For most of the week, I am pretty good and can concentrate on the positives that I still have in my life.  But, Mondays are always the hardest since that was the day that he died.  I often think over the events of that terrible morning and am saddened.

This Monday, I had lunch out with some of Kirk’s family.  It was wonderful to visit and catch up and talk about him for a little while.  His loss has been hard on all of us.  We all have funny stories about him and enjoy sharing them.   And we also share the tears. They will always be family for myself and for Ian.

This coming Monday, I will need to find some things to keep my mind busy and occupied.  I don’t want to over think it or think too much about it, and yet, I just might.  And, today, in anticipation of it, I am feeling like I just want to sit and be sad, watch a movie, and think about Kirk.

However, I cannot spend all day doing that.  I need to work, have a few commitments, and Ian will be home this afternoon for the weekend with homework to focus on.  Also, we have books to return to the library and a video as well, and we may eat out at a favorite restaurant.

I will have some down time though since that is important.  Some days I feel like I am not doing enough.  I am still working out things from his loss, still have things that I fail at, still have a house that isn’t quite up to Kirk’s standards, and some days am quite distracted from the responsibilities.

Overall though, I feel good about what I have been doing and how things are progressing.  I am not perfect and am only one person.  I am not nearly as driven as he was but am trying to stay motivated.  And, I also know that I need time for myself and time to rest.  I just have to remind myself that is okay.

This week, I watched an interview of Stephen Colbert by Anderson Cooper.  They talked about both having lost their fathers when they were boys.  It was interesting that both of them were about Ian’s age.  It was touching to hear both men talk about how this event shaped their lives. They also said how important it is to hear from others who are also grieving and share that experience.  They added that we all will grieve at some point in our lives.

I know a lot of people don’t like either of them, but I was touched to hear this conversation.  They didn’t have to discuss it, yet, it was on both of their minds.  Cooper said that many people don’t discuss grief and don’t often know how to approach it with those who have known loss.  His mother recently passed away so it is fresh to him.

He said it has helped hearing from others who have also suffered loss.  I agree and very much appreciate all of the friends and family who have shared their losses with me.  Many of us are on this journey of rebuilding our lives after a loss.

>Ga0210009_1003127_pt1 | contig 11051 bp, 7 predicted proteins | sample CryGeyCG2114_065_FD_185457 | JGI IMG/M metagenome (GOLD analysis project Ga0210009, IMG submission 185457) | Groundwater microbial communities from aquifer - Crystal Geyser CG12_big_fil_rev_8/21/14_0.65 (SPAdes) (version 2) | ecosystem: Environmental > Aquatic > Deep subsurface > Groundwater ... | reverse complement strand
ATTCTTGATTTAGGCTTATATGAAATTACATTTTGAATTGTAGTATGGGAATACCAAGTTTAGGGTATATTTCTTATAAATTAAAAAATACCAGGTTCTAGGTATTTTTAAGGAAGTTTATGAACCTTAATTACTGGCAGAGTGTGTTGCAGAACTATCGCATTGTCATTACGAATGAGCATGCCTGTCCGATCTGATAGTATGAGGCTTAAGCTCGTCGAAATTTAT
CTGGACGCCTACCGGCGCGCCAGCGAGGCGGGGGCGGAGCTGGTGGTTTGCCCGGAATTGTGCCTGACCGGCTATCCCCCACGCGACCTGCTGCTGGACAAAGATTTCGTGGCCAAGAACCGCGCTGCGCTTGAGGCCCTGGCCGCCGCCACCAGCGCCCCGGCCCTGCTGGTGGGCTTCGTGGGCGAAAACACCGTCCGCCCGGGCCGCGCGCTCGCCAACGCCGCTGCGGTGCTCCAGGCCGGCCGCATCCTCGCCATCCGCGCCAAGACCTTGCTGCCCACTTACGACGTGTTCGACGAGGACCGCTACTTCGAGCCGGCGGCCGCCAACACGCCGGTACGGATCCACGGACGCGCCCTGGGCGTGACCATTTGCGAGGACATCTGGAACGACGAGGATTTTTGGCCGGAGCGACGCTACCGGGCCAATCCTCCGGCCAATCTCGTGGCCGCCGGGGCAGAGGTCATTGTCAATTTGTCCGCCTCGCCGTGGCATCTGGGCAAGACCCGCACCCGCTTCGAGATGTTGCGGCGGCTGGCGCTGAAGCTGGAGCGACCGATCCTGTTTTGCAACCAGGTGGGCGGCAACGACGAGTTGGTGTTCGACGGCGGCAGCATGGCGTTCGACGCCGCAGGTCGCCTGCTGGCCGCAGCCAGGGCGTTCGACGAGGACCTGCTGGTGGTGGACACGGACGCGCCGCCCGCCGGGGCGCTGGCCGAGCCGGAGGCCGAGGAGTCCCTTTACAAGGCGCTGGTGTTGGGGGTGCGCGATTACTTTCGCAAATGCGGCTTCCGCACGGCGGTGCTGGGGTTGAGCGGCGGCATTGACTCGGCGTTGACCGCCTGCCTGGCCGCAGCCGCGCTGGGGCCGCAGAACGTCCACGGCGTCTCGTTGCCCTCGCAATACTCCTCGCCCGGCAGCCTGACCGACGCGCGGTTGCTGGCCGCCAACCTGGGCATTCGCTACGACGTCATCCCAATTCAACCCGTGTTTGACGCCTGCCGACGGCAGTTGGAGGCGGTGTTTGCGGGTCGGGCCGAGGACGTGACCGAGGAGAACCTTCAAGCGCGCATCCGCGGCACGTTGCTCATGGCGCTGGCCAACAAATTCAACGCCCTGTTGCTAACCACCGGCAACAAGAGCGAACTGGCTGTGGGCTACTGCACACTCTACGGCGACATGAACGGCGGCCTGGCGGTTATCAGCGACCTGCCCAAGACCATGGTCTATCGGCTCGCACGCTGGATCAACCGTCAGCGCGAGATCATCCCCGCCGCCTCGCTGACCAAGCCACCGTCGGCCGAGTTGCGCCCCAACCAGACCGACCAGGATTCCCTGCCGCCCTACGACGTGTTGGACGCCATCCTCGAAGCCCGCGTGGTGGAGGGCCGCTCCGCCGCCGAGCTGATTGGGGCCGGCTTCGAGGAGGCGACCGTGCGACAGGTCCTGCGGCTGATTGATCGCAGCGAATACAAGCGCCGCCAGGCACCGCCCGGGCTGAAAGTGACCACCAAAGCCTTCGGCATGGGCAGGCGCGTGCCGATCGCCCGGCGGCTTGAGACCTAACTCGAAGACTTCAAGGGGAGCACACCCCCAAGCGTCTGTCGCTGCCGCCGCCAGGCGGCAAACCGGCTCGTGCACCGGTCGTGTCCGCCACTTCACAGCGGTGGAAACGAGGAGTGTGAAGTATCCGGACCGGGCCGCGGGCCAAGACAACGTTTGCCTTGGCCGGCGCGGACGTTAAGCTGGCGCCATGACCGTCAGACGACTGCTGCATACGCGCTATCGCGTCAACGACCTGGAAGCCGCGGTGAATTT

Despite all of the pain and loss that we have, we also have many blessings.  It is a blessing to be able to work at home and be here when Ian gets home from school.  I like being able to help him with his homework.

Our family and friends are also blessings.  We enjoy spending time with them, but still need time to ourselves.  I appreciate the loved ones who have reached out to us and continue to support us.  If I haven’t been the best friend or relative, I apologize.  Some days, it is all I can do to get dressed and take Ian to school.

Today I am thankful for:

  • Ian taking the last dose of his antibiotic this evening.  He has had an ear infection and will be able to eat more normally tomorrow.  We are happy and he knows exactly what he wants.
  • Times with my family laughing, talking, sharing a meal, and a prayer circle.
  • Dining out and long conversations with friends.
  • Buying a Monopoly game about my hometown this morning.  I look forward to playing this with family and may give it as a gift to a few loved ones.
  • Our routine that we are slowly getting back into.
  • Books and our local library.  I enjoy the adventures of someone else’s life and the distraction from my own thoughts.
  • Pictures of me with my two best guys that we have around the house.
  • Ian and I laughing over a funny expression, a funny face, being tickled, or a favorite joke.
  • Having had 20 amazing years with a man who loved me unconditionally and who I loved the same way.  He was and continues to be such a blessing.

For those of you grieving, I hope you have people to support you through the tough times and to share the happy ones.  I also hope that you have a faith to help you through it all.

Blessings to you and yours for a great weekend!  May you have time to be refreshed if that is what you need.  May you enjoy the company of others if that is what you need.  May you wallow for a while if that is what is needed.  And may you always, always love!

Today I am sad…